The Daily Courier from Connellsville, Pennsylvania on January 28, 1938 · Page 4
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The Daily Courier from Connellsville, Pennsylvania · Page 4

Connellsville, Pennsylvania
Issue Date:
Friday, January 28, 1938
Page 4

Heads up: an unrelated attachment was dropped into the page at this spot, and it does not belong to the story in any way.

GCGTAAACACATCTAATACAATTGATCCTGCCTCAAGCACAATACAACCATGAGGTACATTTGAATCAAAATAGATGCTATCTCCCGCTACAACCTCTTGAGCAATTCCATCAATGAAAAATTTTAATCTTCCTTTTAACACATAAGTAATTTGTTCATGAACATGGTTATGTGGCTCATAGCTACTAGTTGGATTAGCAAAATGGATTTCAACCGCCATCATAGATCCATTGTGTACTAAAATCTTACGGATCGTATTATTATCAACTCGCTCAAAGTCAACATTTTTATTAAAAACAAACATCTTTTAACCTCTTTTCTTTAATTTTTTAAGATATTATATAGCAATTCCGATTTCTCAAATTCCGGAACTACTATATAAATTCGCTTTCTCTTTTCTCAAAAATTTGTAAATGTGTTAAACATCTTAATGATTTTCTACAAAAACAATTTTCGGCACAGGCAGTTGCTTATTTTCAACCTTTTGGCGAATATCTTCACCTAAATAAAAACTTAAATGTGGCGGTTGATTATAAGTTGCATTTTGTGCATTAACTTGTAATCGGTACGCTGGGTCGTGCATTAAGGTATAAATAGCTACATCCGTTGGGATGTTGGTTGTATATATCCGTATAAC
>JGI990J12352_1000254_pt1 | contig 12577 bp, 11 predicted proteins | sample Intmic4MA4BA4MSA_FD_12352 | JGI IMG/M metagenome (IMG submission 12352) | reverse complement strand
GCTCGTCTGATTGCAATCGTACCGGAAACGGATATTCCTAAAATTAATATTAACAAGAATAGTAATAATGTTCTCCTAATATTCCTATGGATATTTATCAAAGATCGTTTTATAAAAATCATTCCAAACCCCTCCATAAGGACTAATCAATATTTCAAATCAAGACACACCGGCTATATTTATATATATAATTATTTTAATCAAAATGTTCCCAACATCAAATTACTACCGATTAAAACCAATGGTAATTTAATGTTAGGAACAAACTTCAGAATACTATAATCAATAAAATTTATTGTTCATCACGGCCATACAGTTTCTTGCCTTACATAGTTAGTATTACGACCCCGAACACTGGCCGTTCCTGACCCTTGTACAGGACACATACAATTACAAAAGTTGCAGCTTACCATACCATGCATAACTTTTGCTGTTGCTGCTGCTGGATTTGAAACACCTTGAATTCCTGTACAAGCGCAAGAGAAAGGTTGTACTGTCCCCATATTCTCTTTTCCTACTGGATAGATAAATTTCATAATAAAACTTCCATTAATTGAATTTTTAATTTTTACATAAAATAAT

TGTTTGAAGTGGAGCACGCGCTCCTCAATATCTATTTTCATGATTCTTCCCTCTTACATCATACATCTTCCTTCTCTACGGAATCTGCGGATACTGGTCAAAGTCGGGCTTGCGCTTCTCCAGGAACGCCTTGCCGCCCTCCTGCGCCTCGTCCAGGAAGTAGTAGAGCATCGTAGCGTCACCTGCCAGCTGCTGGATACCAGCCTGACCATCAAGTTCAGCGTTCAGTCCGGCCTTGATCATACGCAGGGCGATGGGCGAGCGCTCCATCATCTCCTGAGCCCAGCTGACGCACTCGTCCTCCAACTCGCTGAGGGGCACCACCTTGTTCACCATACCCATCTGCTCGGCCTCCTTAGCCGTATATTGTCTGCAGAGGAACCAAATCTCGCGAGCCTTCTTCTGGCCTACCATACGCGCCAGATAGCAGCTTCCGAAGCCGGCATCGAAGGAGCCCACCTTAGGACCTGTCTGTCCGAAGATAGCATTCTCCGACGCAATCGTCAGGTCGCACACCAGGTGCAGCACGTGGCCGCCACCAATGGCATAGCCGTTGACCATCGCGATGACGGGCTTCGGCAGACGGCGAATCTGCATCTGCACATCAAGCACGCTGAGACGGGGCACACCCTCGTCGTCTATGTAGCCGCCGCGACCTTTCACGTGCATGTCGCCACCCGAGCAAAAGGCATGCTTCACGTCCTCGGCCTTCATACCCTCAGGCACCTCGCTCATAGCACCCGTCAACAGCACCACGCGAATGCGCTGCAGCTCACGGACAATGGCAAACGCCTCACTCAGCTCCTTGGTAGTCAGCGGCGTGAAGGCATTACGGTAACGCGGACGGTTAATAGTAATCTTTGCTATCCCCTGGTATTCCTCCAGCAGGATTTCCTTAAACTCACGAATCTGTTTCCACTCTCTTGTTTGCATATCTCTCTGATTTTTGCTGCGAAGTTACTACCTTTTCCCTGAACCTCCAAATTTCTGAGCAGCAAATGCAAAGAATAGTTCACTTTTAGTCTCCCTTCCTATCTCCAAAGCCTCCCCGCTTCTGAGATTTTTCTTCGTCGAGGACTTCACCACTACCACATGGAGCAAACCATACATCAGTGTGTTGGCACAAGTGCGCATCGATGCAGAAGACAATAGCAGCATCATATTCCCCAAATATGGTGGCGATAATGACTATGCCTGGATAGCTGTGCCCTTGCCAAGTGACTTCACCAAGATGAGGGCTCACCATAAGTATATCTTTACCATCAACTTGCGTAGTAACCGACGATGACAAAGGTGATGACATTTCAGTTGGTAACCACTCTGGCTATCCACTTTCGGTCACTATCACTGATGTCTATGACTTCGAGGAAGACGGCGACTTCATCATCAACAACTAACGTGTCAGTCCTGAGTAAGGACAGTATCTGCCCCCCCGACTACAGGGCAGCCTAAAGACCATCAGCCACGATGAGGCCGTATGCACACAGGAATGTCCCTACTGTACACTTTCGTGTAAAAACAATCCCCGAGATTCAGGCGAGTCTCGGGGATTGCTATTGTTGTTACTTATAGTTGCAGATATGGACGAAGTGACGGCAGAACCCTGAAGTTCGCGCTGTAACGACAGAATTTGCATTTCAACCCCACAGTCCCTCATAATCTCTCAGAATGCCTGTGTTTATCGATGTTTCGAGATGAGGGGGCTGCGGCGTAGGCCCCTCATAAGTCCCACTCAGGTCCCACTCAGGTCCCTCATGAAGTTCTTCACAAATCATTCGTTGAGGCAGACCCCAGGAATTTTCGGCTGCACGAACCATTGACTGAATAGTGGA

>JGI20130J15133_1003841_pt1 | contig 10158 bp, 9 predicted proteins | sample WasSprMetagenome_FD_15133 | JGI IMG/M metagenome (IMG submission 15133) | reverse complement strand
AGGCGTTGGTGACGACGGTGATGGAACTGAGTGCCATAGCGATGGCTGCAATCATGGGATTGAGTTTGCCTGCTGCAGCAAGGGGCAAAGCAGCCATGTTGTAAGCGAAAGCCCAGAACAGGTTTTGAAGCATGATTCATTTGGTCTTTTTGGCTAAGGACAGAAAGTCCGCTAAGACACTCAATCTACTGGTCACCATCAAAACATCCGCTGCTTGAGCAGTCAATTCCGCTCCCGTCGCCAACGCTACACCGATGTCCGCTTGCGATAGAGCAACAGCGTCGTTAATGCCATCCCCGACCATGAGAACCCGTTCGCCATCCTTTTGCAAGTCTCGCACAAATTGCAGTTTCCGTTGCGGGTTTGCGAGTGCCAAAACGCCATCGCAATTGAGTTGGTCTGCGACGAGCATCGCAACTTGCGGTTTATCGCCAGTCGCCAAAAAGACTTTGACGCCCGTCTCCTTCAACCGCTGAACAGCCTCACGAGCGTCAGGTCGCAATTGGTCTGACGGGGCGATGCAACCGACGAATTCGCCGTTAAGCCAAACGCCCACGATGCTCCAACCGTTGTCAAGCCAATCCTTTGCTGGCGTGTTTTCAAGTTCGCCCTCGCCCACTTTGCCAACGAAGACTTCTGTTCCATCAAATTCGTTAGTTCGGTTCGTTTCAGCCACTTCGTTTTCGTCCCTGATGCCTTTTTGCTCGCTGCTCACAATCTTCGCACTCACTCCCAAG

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THE DAILY COURIER, CONNEI/tSVrLLE, PA. FRIDAY, JANUARY 28, 1038. latlg THE COURIER COMPANY James-J: Prim-nil-:.- · R. A. Doncgan .. Walter S. Stimmel ·,, James' M. Driscoll ' J. Wyllc Driscoll ·_ Publisher . President and General Manager .. . . Secretary and Treasurer Editor ..,..:.., i.,-- · Associate Editor , Advertising and Business Manager / - MEMBER OF " · ' . . Audit Bureau of Circulations : . . , ' Pennsylvania'Newspaper Publishers' Association ' . · . - · - . - · : ..-.- .-. Bureau of Advertising, A. N. P. A. . ;'." ' " Served by United Press and International News Service . . . . : ' - . SUBSCRIPTION RATES / · -.:-;Two cents per copy;.50 cents' per. month;. S5 pcr..ycar, or 52.50: tor six months by mail If paid in advance. : ; ·" · '· : ' · .."'.. · . . . . Entered Vs second class matter at the Postofllce, '..'."'.'.''.'......' V · . " :..ConncIIsvUlc, Pa. ' ERIDAY; EVENING, JANUARY-28,-1938. u i-._ ."\VEIrLS-CALlS: ~.,.C~. President JRooseveltt.believes :the-danger': of a.-worlds:~ -···wide war crisis will reach its'peak about-the ' e n d - o f -his.;.' -' 'present;termrand-that-a younger man should -then -be in v '' ^.-·the"\Vhite House to handle'the situation, accordjng'to'H; G." ··'. AYells,-famous!.pritlsh historian,.whp.interview'ed.the Presi-" ·"-'. dent-"during'his recent visit' article'- in... .Collier's... . · .j" ; ' ; | ; - · ··" ;'-'·;, ·'-'..-. .-' · - ' · - · · ; ; - . '.-·.··-··\veiis evidently'talked very plainly to .the .Chief Execu- T.'itiye. ' He ·\yrites."very.'plainly"about,him.'..-"We. glanced at T :.- the possibility o£ a successor,", says .the-historian, "but ho , --. did-not-seem to-have-any-particular-successor or type-of ' '"·siiccessor in -mind: We agreed that the danger of'-a world- ",\vidb crisis would rise toward a maximum between 1939 and ^..'.1040.""'..".'.' ' . " ' ' . . ' . . - . · ' . ' . " . ,:..-, '.'.' ','.'. ' ' . ' , ' " , . . . ' . . . - ' " ".' . ! ··· Wells looks upon the President as an "amateur statea- · man," says he: "I wrote of him'some years ago as floating a ""'little'above..'the' level of ordinary life. I find him floating ..;.,..more than ever.',' . . , . . , ' . . . . , - " · · · " · · Summing up his impressions Wells wrote: - -'· · "He seems to me to belong to the type of Lord Balfour, Uord Grey of Falloden and Justice ITplmes, -'great independent pplltica'l figure's,"personally charming, Olympians, detached from most of the urgencies of life,.dealing in a ...jlargeV.leisufely'fa'shipn.,with| human-stresses. -The quality , their., statesmanship', has in common . Is its dignified ' -amateurishness."- · - · · · · '.... ... . . GLOBE TROTTEK AT XCTETY-FIVE Some of us, perhaps many.-wduld like to emulate John Parkhill In several ways. We'd like to lie physically' able to drive an automobile in.our 91st year. We'd like "to still have that ambition '-'at' 95"' 'Perhapslmost of kll we'd like to do ,as he's do, embark on our 95th anniversary, or ' 'th'e'day after; as ln.his'ca'se, ; on a tour of the world alone! Unfortunately most of us "will be; In the- Land Beyond. ' long before/ we. reach. strlking"dl9tance of. 90, or "even the allotted four score: and ten. : .-Far,.frbm :belng a victim, of.; any physical Impairment except slight deafness; Mr;-' Park- ··hill is able to hike it over town, 'from his home far up oh ·Morrell avenue, .any favorable day. Now -he's making ^preparations to sail from New York the morning .of Febru- '·ary 12 on a tour that -will embrace 22 countries and cover · 54 'days. His reservation has been 'made... '"The trip's -'already paid for," he told a reporter." ' " . . ' ' . . ' ' The cruise^ 16,000 miles, -will embrace. southern Europe, northern Africa and Palestine".- 'It has been.his ambition for years to tour the Holy Land. .·..· :. . , . . ·: . · -.- . - . . · ; . Mr. Parkhill's recipe for longevity? ·'-- ;; '" "Hard work is the only 'recipe for a long life, a healthy Jife.';.--". : , ^.:.;; ::; '--.v: -;. : " ' ·'..,...... " . . . · ' , . - ' ' , " '. -.-"And rest: '.'.You've got to have plenty of rest. When .^youtve .worked 'all day you'll want to rest." i,'"*" ·fteputejiiy' Mr. Parkhill Is well-to-do. Like Lincoln be'a"log cabin. ' . SCHOOL 3LVRRLVGE AII» ---- .-pUier- factors being favorable, attendance at Sunday i^ipo.l'-Sijfins-rthelage · of romance -- 18 to 25 years -- will make for happy marriage, says Ernest B. Burgess, professor of sociology at the University of Chicago. His deduction is based on a study of 525 couples In the Chicago area. Church and Sunday school relations In Connellsvillo and'the average city do not differ materially from those of . the Windy City. We have this on the authority ; of a former, resident there. It seems reasonable ' the Influence of the -Sunday school over a period of years, In a critical stage of -life, would have an uplifting Influence. It should provide opportunity for learning -each other's" characteristics and aid. In making the most Important decision. ' .-' ,'' . -Other 'factors' which Prof : Burgess lists as leading to · successful marriage -- union: In which separation or divorce' has never been contemplated-- are: A of acquaintanceship .before marriage. . A three-year period of "courtship. , : . . - , . An enga'gemenit of at l^ast' 24 months. · As Others Think ' IN WAKE OF DESTROYERS (Pittsburgh Post-Gazette.) President Roosevelt's request that he American Red Cross'seek a good vlll ottering of $1,000,000 for the reef of Chinese civilians made dcstf- ute by the Siao-Japanese war is anther reminder'that, no matter what he cause, civilization cannot ignore luman suflering. . Seldom, however, has the contrast Between civilization and barbarism een so sharply drawn as in the spce- acle of Red Cross angels of mercy ollowing to the -wake of the Japanese destroyers;'. · ' ·''. '· '· It is believed to be unprecedented n American history that- the. Chief Executive shbuld'-'appeal for/assistance to civilfahs : of one-'nation involved in a foreign .war, but- it- Is pointed out that the Japanese'..Red :ross Society stated ;last summer that it could meet the relief-needs of ts countrymen while the ..Chinese Jed Cross organizations ·.. declared themselves much; In; need ol^pulside assistance. ·· _",',,.,'."'. '.·;:'.».·, V."-. An idea of the need-Is:£ the President's reference. to."the 'extreme distress of millions'of dvlllan.people n China." More-specifically,"'Adr miral Gary T. Grayson, chairman pi the American Red.Cross,-speaks oi the depopulation of wholo cities.of n half million people! This recalls the bombing from the air, 'tlie slaughter of-women and children along with other civilians. ~ . As commented before in this column, the sympathy of other peoples shown for the Chinese may have no meaning at the moment to the military-mad Japanese, but. it constitutes an enduring Indictment:,.o: their nation for savagery. ..There has never been the. slightest doubt as to where the American sympathy lies the fund fequestcd'-by.'the President to be collected--:and. distributed through tn'eRcd Cross, will .undoubtedly be ralscd.promptly.^. PUBLICITY FOR SYPHILIS' , (Chicago" Tribune.) The educational campaign.'on thi syphilis plague "started by- tho" Tribune in 1935 has;put-the state in the lead of this great movement. The driving force Is-frank and' full publicity. While; : "the - taboo agnins mentioning the" disease {n-speech 01 print remained, no · adeauate mcos urcs to suppress the cunc could b achieved or hoped for.. .The Tribune led in breaking this taboo down in an attack on quacks in 1931. It ha printed articles and editorials with out euphemisms and evasion, the firs of the great dallies to do so, and th taboo is disappearing throughout Uv country. That Is the first long ad vahce upon the enemy. But It mus be continued. The flght Is Just begun and public education and discusiion are the first essentials to victory. We welcome, therefore, 'the an nounccmcnt that Mr. OrviUc Taylor state chairman of the American So cial Hygiene Association, will Invlt a hundred leading citizens ot th state to sponsor observance of iccia hygiene day, February 2. The stat association plans a drive for prlvnt contributions to finance the war o syphilis in Illinois and the drive wi' have n two-fold benefit. It will no only raise needed money; it will at« carry on the needed process of publi education in the terrible facts o venereal disease. The press of 1111 nois should give active support I this movement. It has the chief re sponsiblllty, for publicity is the firs essential to the conquest ol this crue blight. Instead of sending/your cash dona- ions for the Infantile paralysis fund i Unlontown, Coairman H. D. .Tinerd asks peopl(/ of Connellsville o send them to him or Treasurer ..Vincent Soisson, so that the local ommunity will get credit.. Tickets or the ball at the-pleasant Valley Country Club Saturday night may be ccurcd from - members of the ticket .ommittee, but reservations, must be made direct with the country club lahagement. . . . · . Reports say 'a member 'or members. the': Board of Education searched ho:city'and telephone directories-.In 'learn the .Identity-.of. one 'Arb j. Trate" whose communication ·ecommchdlng; name 7 John'.r I*; . Cans or the High School AthlcUc'.Stadium was published.,'In The'/..'Courier Wednesday/, How.', abaut.' it; Arb? WantVto'.reveaT yourself? : ' , : . ' / ~ "THE GREATEST OP THESE IS CirAIUTY" '/.'".".' Z- :--'.:Lack"oI theT- grace "df-chorlty was defined by a speaker- i before the Rotary and Kiwanis clubs Thursday as the ^ reasoh'fbr the 'Board" of Education's-' unusual and. allege'dly r unethical, method .of.. procedure, in .declaring, the ofllce of - school superintendent Vacant.'-' · The speaker was Prof.- c Samuel H. Williams. of theltjniverslty.iof Pittsburgh, -.who ' =' hasAknown:and admired Superintended^ B.B. Smith since" J his (Mr. .WilliamsO-sclibol-days here.-;."God knows you . r should 'have kn"OWn' years ago.' whether this was a good man' £ or not," Prof. Williams said lii "substance.- : "We ought to put r move charity- lnto£our attitude toward men- who' have given i years of 'tfielr llves-In our service." ·-.·' '-· "· ..--.". - .j.- .Many: citizens: of , the Community -- men ' and women ~ not'-plirtrculafly^frlendly- to-ihe- school -superintendent but - knowing.the fine work he has done-^take the same view-as i ?r.of. Williams regarding .the "man's Inhumanity to man" -· action of the majority group: of . the board. ' Rather than 'helping its cause the resolution has . made Mr. Smith , : . .friends. .. The members might -profit by reading what- the- .·*. New Testament says about charity. ... TEACHEBS GET DfSPIHATIOX . .Connellsville; has a -second "educational conference in its midst today-- a gathering of 150 teachers of adult educa- . tlon,' -citizenship, recreation'- and', music '-' 6"n" ' the' Fayette- Greene-Washington district WPA program..,. Tho.. conference, the;.second"o£ three.TIs -being 'held in~Eagles"T-rall, with Mary Bush Hauck of Harrisburg, State supervisor of ttoTnwslcafllvJslon ot.the WPA'.as princlparspe'aker" " ~~ - r" ~ Among the WPA's worthwhile projects, has .been .the : , educational and training :program. Hundreds 'of persons h . ave , 1 ? een S'- ven Instruction in District 16, of which our : o.wnLyell.L: Buttermore Is manager. The district : has tcen.much to the fore. Among its. active workers-are -Slodia Stewart, Samuel Caligiiir'e and' John M. Pranks. : " : " s -. fending their services and.influence in- furtherance of the-work 'there appeared-oVthe prograiti a's speakers' Mr' Buttermore, Bela B... Smith," Miss Gladys-Glaric.-'.Karle'B Curtis, Representative" Harry J. Brownfield, Norwood S/ Eloto.and .Mayor Ira D^Younkln. ,...'. _ ...... -· Eyersori's-'Dahcirig Dolls.l-'always 7 popular wherever · seen, made their usual flue .contribution. Children's'-muslcal- · groups also had parts that added zest to the- program.'-- '-' In the Day's News Brlcl Comment un ciiiicnt Evcnt« Hero and'There. ..Death yesterday ot Edgar J. Smutz, secretary of the -Board "of 'Trade, prompted President Daniel-Durie of hat body to remark that ."Connellsville has. lost a real citizens, as. Mr. Smutz wa's always 'community' minded and had exercised a' spirit that made.-for a ·better. ·Connellsville.'.' Financial-secretary also -of-"Ih'e Community - Fund "n'nd of the Credit Bureau, Mr. Smutz enjoyed a close connection with the business activity of-the city. He came of a-fine'old family. · · - . . ' · · · · - . . - · . . - . Completion of the remodeling of the former Yough Trust Building-for the Hetzcl drug. business will give the city not only fine,.mercantile quarters but its new.front will enhance the rapidly improving appearance oi! the downtown. Much of the massive granite foce will be left in- tnct, . The currara glass that will be fitted into it will convert it into thing.of beauty. '. Local honcymooners and other .visitors to.'Niagara Falls 'read with regret'ot the collapse.of Falls View bridge, below the cataract. Jus when It was believed man'had'tri- umphed over nature In his efforts to save the $750,000 structure It topplec into the gorge, late yesterday afternoon. The collapse released the huge wall of Ice and It moved down stream, carrying boats, even houses with, reports say. Two bridges remain below Falls View. Relatives and friends here were pleased over the announcement oi a former local boy, Joseph Carl Raymond of Pitcairn. had been cnrollex as a member of the Bell Telephone Company's Hundred Thousand Mile Club, which means Mr. Raymond has driven a company car not less than ten years without being rcsponsibl for an accident. What's What At a Glance -By CHARLES. P. STEWART " Central Press Columnist WASHINGTON,'D. C., Jan. 28,--Is ho Government doing too much scc- ct -work within itself?--at cross pur- oses?--more or less as a matter of nter-departmental and even in- ividual official jealousies?--with isorganizing . consequences. · all round?' · · ' To these questions many afflrma- ve answers arc to be heard from eglslators on Capitol Hill, in both ouscs of Congress. The subject is a live one by reason I the Senate Public Lands Com- littee's inquiry into the quallflca- on ,o£ Administrative Assistant ..bert'K. Burley o£ the Interior De- artment .to succeed the,late Theo- ore A. .Walters as first assistant to nterior Secretary Harold L. Ickes. '.It is on inquiry which .has de- clopcd the story that Burley was spied on by the Interior Department's Investigatorial corps, then eadcd by Louis R. Glavis,-a A vet- ran undercover man in various 'edcral capacities. Testimony has filed at wire-tapping, among other hings--even the tapping of Secrc- ary Ickes' own wire by his owr ecrct service operatives; In fact, ' lie-tapping of White House wires. ·Such- charges have not been very lilly" verified. Indeed,' tlie' White louse charge has been specifically denied by Glavis. Nevertheless, utterance has been given to tncnn suspicions. · · Secret Police. · --· . The. truth is that Uncle Sam's nvcstigatorial groups arc pretty numerous, and, in some cases, prob- ably'conflicting. . ·'. · The Justice Department has one- he, well-known G-men. The .Treasury Department has one --its equally well-known Sccre Service division. The Postofllce Department has one--Its start ol postal inspectors who are sure-enough detectives, ant mightily competent ones. In their especial lines, the Wa nd Navy Departments do some pry- ng likewise. With the New Deal's, advent thi 'nterior Department started' in on such a program o£ spending tha maybe It needed an espionage bu reau to guard against occasions financial {regularities. Anyway, i was equipped with a force, scvera lundred strong, to attend to the Job Too Many "OGFU'S" Now, here arc at least half dozen groups of sleuths sleuthing not only in general, but, to a certain extent. It appears, sleuthing mutually or contra-mutually). And likewise, it would seem, each sleuthing Intra-dcpartmentnlly. Doubtless a reasonable amount o watching is essential to keep gov ernmcntal management and cxpcn dlturcs down to a rational, lega Westmoreland county started ol the year 1838 with less than $2,00 under n half-million dollar balance according to the annual report o Controller Leonard B. Keck. In view of thi; fine condition'of the treasury the controller said he would rccora mend a reduction in the millngc from nine mills to seven. \Vestinore]an h.13 had the satisfaction ot icclng It balance grow steadily. Last year I was $308,219, the year before, $113, ·)65. Other counties might inquire o Mr. Keck how they do It. I Your Income Tax . .QUESTIONS . I lake my flll of meat and bread. Substantial Jx the coat I wear; I toundly sleep upon my bed. , . My bouse la warm -and In repair How "came the notion in mjr head haa more than these to share? Wfiy do" I fret'iny«lf to gain The df ITcrincc; twlxt · dear and. cheap? Does 'texture of- the counterpane Insure" a sweeter nlgnt 'of alccp? My roof protects me from the Tain. 'Twould do no more if twice as deep. Why do I ^ much, from care And In possession take such pride? The man with', fifty 'coats to wear Dons "only -one to" RO outside. What- more, can -any bill of -fare " Than food' and drlnfc enough provide? Facfographs ··Canning dog food now- -ranks among the foremost canning industries of the United States, with an annual retail sale totaling' approximately $30,000,000. Four 1938 holidays will be'cele- brated on Monday--Memorial Day, Fourth of July, Labor Day and Christmas. (December 25 (alls on Sunday.) Buckingham palace, London, contains one of the rarest collections of clocks in the world. Th'jy were t-s- scmbicd by George III and Gcbrga'V. The absence of earthquakes in London, England, is attributed to the fact that the city rests on a. bed of relatively soft clay. German batteries dropped' 303 shells into Paris and its subui-bs during the World War, causinfi the death of 256 persons. . :. .Liquids and semi-solid loods .travel'-from' tlie" mouth of Ihc-stomach in approximiitcfy six seconds',' physidans 'estimate.. . . . . The flag of Denmark, a red ensign bearing a white cross, camo into use in 1219. . Being a member of the Jcannettc : police force has a strong appeal. ''Fifty-four men have turned in ap- NO. 5 Personal Exemptions. In addition to the personal excmp tion of $1,000 for single persons an $2,500 for married persons living to Rcther and for heads of families, taxpayer is entitled to a credit o $400 for each dependent, defined b income-tax law and regulations as person under 18 years of age or in capable of self-support because men tally or physically defective. Th term "mentally or physically dcfcc live" means not only cripples an those mentally defective but persons in ill health and the-aged. .. In order to be entitled-to the $40 cicdit, the taxpayer must furnish th dependent his or'her chief supper The credit Is based upon actual- fin ancial dependency and not · mere legal dependency. For example, lather whose children receive half or more of their support from n trus fund or other separate source is no entitled to the credit.. v . Neither relationship nor rcsidenc is a factor In the allowance of th $400 credit for a dependent. Th taxpayer and the dependent may b residents of different cities. It hus band and wife both contribute to th support of a dependent, the $40 credit may be taken by the one con tribtiting the chief support, and ma not be divided between them. A single person who- supports-i his home an aged mother is entitle not only to the $400 credit for dependent but also to the persona exemption of $2,500 as the head o a family. A widower supportin under similar circumstances a do dependent child under 18 years age also is entitled to-the persona exemption of $2,500 as the head of family, plus the $400 credit for dependent. . · Under the revenue net ot 1336 hot the personal exemption and th credit.for dependents are require to be pi-orated where the status o tho taxpayer changed during th year. plications .to the town's civil servic commission indicating "they "-wan jobs. They, took the required tcsi lust nighl. ' . . . . High-grade ·· cc?mcnt is screenc through.a mesh so fine it will hoi water. Congressional comment, however Is to the eflect that the thing ha ;onc cuckoo. One "OGPU", critics say, woul be bad enough--but n multlpllclt) ot "GOPU's" is intolerable. Gasoline has 10 times the cxploslv power ot dynamite. Dr. George G Brown of the University of Mlchigar lias found. Today in Washington By DAVID LAWRENCE . . ' - . ·WASHINGTON, Jan. 28.--Political' ovcrnment is in a serious fix these ays. Millions ot men-are out of vork through no fault of their own, ralues are dropping, business exccu- ivcs are .fearful and the President 1 the United States otters no solu- ion, but continues by, implication to blame business men.. From toe right wing--the conserv- itlves--comes the blast that the Administration is .weakening confidence at a very time when It ought o be strengthening confidence. When he President uses the phrase, "those who believe In the profit system must recognize, etc.," there are readers in he business 1 world who think he umself ha^ lost confidence in the profit system and has moved over to lie socialistic school of "production for use." Had the President said, 'those of us who believe in the profit system must recognize, etc.," maybe the stock market on Wednesday would not have had its worst drop in many days. From the left wing--the radicalL comes another kind of blast against Mr. Roosevelt. It' is reminiscent of Hoover days. The argument is advanced that Mr. Roosevelt Is "doing nothing" and that he : should "do something." John L. Lewis taunts the Administration with the cry that it should be prepared to spend blU- iohs-of dollars more right away. In the face of these conflicting forces, the sanest and perhaps the most thoughtful and penetrating utterance that has come in many a day is.the address by Donald Richberg on Wednesday evening in New York Unlike the outbursts from Messrs Ickes and Jackson, the man who served as general counsel of the NRA expresses in persuasive' terms the problem of transition faced by work democracies. "The government of the Unltcc States and the business of the United States cannot live apart," says Mr Richberg. "Government and business, as we know them today, wil cither work together and live together or they will die together Free enterprise and free government will survive, or, in the destruction of one, both will be destroyed. 'We need , no wild alarmist, no fanatic prophet ot disaster, to.rouse us to an understanding that we live in a perilous era of transition. Nor is it helpful for anyone to try to persuade us that radical theories or radical parties arc making over the world of yesterday. "What we need is to look squarely at the fact that nation after nation is going through the terrifying birth pains of a new political economy. Some people want to hurry the process; some want to case the suffering; some Just want to complain about It; but no one can stop It. "We must face the fact that industrial and political transformation go hand In hand. We must face the fact that science, Invention, and education have been transforming the needs and desires of hundreds of millions of human beings. In greater numbers and with greater powers than ever before, these millions arc struggling for a place In the .sun. Here are the underlying causes of world-wide unrest and conflict." : Mr. Richberg lays down a program for dealing with monopolistic and unf ah- practices which Is a great im- jrovement on the present system, that tells nobody the rules and then irosecutea criminally those who try o follow governmental advice. He suggests that'ah administrative body, presumably the Federal Trade Commission,' should be' "empowered to pass on the prima fade legality of cooperativt activities (through trade associations or special agreements) so that business organizations can -, undertake a great many programs ' absolutely necessary to protect and promote business and employment, without being subject to undeserved prosecutions and penalties." : But the larger problem--how to encourage capital investment and create jobs--is one that is still vague In the public mind. Business men say, "revise tax laws, prescribe the rules, stop competing with private industry, please quit stirring up class ·*' feeling and class antagonisms in America." Government--meaning the President, because Congress is almost ' hopelessly unaware of : its responsibilities--answers back, "reduce costs and reduce prices, but don't reduce wages. Pay more for freight rates-because the railroads need it. Pay more lor 'farm products, because the farmers need it, and the Government will help peg the prices at a higher level than would be the case if the Government subsidy were withdrawn. Pay more for taxes, but don't pass the costs on to the consumer. And, last but not least, don't lay oft men but keep on paying Continued on Page Five. WITH A CASH LOAN $25 to $300 FROM US. IK LAST YtKAR'S BILLS ' ARB THIS YEAR'S PROBLEM. ? \Vlij Not Combine Them Here; . Ixt Our Cash Solve Your Problem. NO Signers Except Hiifthand And Wife. · ·- N« Kmbnmwslnc Investlpttiom. Inquire About The . Union Repayment Plan. . Small Payments. Arranged To . Soil YOUR INCOME. Dp To 18 Months to Repay. . Old Reliable-:? Yrs. In Gmmburc ' Loans Made In Westmoreland And Surrounding Counties. Call--Phooe--Or Writ*. . . . " u N I O N LOAN CO. M4--Second Floor . First National Bank Btd{. . Phone 1-3-1-3 GREENSBURG: The bite ot a human is very dan gerous because of the large numbc of infectious bacteria contained in the mouth. DAVIDSON'S New Silk Dresses . . . $2.00 "Meet Me at Davidson's" CHOICE OF ENTIRE STOCK! FUR COATS . . . at radical reductions Take your choice of our entire stock of lovely Fur Coats at 14 to Vz off the original prices. We guarantee that you'll find it impossible to buy coats that can equal these ... in quality of pelts ... in style ... in workmanship ... at such low prices. You'll need a fur coat for the'next two months.. .. and the styles will be as fashion-right next ssason as they are now. Choose from such smart furs as Muskrat, Pony, Caracul,'Leopard Cat, Russian Cat, (Lapan, Errninette, Beaverette, Sealine, Lapan all Dyed Coney). ' v · . · · . . · Remember! Our Final Clearance Ends Saturday! I ' ' 12.95 and 14.95 Cloth Coats-ahd suits ... . . $8.00